Linked by Thom Holwerda on Mon 1st Mar 2010 21:56 UTC
Mozilla & Gecko clones "Mozilla, faced with new competitive pressures, has begun work on three separate, significant changes to Firefox. First is a new JavaScript engine that - with a transfusion from the project behind Apple's Safari - should run Web-based programs at least 30 percent faster. Second is a new graphics engine for Windows that will take advantage of hardware acceleration for graphics and text. And third is a programming tool to help bring to fruition a new system for Firefox add-ons."
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JS engines
by vivainio on Mon 1st Mar 2010 22:14 UTC
vivainio
Member since:
2008-12-26

Anyone ever wondered why Firefox couldn't just use V8 (from Chrome) or JavascriptCore? Is it because those engines are lagging in Javascript revision they support?

It seems here they are again going with a solution of their own, that doesn't seem to match the new webkit based browsers...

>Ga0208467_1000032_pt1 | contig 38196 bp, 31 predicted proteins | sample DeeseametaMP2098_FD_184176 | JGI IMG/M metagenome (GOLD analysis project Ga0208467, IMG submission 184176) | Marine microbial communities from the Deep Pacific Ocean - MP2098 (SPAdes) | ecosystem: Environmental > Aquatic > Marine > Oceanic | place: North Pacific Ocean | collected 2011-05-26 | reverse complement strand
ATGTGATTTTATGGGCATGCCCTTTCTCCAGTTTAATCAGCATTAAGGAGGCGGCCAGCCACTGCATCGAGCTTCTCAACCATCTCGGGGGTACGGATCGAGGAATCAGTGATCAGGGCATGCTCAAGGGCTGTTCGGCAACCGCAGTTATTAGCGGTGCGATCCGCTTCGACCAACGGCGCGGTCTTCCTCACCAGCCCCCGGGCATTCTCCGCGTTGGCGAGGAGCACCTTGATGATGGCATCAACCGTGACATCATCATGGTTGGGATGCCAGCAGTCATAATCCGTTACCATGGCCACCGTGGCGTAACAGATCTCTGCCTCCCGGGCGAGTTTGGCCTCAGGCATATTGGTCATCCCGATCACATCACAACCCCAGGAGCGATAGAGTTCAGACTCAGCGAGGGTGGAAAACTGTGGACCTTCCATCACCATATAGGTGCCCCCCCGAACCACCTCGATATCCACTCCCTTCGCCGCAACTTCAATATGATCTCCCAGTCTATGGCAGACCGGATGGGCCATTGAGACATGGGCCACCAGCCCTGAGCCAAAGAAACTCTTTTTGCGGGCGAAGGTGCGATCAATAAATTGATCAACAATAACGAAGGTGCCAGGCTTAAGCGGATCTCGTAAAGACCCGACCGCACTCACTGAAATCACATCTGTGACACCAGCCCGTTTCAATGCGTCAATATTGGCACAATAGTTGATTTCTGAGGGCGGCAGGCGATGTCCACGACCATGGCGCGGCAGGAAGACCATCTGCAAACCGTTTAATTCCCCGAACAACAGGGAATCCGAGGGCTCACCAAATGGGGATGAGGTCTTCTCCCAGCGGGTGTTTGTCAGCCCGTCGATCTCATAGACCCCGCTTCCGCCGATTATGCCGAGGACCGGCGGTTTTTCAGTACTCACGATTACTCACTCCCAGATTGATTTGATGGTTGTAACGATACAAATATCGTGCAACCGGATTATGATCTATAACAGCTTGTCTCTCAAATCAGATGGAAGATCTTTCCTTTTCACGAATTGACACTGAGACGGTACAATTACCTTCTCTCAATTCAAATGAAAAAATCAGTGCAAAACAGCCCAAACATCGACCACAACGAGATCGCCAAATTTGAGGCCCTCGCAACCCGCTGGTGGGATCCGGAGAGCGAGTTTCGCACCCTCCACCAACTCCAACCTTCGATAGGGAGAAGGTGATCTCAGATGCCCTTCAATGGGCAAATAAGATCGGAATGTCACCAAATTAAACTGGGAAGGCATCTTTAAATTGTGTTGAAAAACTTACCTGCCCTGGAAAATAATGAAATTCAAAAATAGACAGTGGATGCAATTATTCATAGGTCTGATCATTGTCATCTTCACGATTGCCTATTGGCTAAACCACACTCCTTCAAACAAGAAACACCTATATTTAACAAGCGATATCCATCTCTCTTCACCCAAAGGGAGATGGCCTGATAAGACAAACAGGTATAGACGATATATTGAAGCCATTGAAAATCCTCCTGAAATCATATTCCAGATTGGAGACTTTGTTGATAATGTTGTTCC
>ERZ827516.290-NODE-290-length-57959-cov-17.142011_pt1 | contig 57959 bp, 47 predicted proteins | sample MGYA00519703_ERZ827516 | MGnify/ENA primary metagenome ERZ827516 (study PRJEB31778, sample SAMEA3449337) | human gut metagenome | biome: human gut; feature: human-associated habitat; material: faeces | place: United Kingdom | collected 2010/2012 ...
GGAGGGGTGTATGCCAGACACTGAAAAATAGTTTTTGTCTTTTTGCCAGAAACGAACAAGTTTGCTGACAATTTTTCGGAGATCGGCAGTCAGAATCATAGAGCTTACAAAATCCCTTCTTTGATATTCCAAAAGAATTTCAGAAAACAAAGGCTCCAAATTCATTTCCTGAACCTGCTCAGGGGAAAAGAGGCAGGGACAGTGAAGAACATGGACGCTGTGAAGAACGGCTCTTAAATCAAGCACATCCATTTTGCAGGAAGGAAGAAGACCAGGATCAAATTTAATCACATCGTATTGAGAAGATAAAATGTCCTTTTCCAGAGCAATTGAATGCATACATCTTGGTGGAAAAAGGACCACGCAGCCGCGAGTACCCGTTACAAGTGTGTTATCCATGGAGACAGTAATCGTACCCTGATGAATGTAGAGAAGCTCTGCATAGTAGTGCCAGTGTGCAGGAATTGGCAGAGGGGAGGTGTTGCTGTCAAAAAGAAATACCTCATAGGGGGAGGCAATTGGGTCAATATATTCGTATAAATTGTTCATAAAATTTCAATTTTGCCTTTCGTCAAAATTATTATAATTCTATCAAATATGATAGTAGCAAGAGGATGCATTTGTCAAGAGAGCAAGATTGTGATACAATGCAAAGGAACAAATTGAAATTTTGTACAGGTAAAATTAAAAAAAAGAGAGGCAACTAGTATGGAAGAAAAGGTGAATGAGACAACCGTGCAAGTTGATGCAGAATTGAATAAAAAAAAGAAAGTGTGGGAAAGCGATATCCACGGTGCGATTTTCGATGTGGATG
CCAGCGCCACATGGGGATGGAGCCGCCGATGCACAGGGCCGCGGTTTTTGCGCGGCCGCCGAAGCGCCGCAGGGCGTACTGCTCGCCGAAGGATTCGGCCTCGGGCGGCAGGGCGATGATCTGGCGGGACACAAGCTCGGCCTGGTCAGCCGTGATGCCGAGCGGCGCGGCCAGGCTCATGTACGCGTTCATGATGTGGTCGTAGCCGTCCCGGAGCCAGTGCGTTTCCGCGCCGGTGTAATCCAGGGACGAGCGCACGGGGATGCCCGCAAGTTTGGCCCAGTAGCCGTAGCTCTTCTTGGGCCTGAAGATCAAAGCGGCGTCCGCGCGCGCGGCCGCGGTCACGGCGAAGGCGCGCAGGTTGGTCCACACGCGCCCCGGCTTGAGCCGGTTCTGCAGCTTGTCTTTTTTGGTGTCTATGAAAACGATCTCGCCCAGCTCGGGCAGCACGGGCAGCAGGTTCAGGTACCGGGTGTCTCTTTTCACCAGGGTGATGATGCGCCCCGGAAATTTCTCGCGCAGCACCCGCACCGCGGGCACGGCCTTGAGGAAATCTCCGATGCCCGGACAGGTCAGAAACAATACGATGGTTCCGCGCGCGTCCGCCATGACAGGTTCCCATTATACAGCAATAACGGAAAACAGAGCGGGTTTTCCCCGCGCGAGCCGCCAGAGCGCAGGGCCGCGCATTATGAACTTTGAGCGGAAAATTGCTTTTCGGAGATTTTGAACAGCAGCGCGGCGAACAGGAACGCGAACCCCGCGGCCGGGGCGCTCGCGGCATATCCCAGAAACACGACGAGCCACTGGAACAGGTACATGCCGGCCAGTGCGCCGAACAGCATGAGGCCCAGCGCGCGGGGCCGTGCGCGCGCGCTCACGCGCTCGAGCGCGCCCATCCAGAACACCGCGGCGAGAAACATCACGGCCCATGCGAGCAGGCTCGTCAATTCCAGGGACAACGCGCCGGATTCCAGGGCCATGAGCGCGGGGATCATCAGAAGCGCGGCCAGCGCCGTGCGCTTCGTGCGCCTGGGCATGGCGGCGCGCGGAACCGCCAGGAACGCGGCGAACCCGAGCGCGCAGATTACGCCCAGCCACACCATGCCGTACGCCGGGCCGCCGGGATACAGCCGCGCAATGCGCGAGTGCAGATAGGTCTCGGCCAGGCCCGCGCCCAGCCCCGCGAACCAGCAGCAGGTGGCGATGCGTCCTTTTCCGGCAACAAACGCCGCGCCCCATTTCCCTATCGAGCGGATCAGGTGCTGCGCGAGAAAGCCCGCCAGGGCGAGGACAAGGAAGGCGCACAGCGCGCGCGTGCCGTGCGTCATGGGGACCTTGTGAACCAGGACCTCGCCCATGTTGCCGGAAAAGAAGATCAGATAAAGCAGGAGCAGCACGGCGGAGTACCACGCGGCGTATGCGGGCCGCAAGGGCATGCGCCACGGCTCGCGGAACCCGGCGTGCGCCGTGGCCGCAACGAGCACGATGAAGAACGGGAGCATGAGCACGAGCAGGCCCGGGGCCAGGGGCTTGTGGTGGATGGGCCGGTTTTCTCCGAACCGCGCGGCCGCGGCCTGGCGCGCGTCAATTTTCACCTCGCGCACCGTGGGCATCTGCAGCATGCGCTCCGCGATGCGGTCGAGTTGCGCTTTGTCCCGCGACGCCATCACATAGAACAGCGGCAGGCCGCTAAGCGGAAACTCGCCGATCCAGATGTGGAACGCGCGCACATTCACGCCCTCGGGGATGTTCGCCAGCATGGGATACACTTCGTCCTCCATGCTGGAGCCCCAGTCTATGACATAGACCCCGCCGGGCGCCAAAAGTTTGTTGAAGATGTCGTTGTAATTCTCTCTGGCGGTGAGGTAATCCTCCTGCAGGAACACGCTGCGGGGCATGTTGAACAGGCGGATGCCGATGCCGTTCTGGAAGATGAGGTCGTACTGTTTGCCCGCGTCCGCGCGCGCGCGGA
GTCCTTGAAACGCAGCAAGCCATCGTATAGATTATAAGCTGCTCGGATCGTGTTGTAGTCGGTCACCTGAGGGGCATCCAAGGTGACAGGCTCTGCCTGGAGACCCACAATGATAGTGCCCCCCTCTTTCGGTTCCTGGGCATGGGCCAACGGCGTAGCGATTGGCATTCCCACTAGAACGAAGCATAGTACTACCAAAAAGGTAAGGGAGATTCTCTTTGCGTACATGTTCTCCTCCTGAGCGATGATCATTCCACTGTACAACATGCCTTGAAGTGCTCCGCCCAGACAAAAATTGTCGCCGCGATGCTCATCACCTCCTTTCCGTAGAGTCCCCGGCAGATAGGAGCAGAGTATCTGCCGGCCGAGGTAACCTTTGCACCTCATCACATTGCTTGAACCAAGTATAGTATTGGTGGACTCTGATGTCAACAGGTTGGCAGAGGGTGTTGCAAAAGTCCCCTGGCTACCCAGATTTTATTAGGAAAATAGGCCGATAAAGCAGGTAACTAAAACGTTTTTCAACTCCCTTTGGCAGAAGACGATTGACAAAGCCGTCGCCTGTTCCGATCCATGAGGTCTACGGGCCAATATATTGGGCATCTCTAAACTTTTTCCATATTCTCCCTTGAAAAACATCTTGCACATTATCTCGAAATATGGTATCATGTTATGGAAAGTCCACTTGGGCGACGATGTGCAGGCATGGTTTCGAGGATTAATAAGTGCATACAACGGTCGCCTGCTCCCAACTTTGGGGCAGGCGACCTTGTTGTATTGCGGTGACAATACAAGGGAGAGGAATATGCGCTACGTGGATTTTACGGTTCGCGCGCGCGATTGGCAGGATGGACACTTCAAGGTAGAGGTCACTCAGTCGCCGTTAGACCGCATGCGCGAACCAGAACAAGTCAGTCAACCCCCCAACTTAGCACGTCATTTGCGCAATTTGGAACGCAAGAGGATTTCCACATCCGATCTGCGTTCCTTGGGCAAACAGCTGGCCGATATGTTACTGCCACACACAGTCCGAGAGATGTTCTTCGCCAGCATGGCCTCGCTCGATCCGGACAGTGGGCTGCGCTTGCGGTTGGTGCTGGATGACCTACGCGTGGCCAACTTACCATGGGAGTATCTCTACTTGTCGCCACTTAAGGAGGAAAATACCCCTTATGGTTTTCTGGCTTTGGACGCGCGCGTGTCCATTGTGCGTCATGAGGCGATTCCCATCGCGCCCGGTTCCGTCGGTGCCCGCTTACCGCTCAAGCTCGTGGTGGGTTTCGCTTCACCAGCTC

Reply Score: 2

RE: JS engines
by ba1l on Tue 2nd Mar 2010 03:02 UTC in reply to "JS engines"
ba1l Member since:
2007-09-08

Anyone ever wondered why Firefox couldn't just use V8 (from Chrome) or JavascriptCore? Is it because those engines are lagging in Javascript revision they support?


Several reasons.

The most obvious is that you can't just rip code out of one codebase and stick it into a completely different codebase, just because it looks kind of similar. Maybe they have different platform support requirements, different compiler support requirements, or maybe the two are just completely different, and would require enormous changes to Firefox to swap the engines out.

JavaScript is an integral part of Firefox as a whole, rather than just being used for web site scripting. The entire UI is controlled by JavaScript code. It's part of the configuration system. It's a core part of the extension mechanism.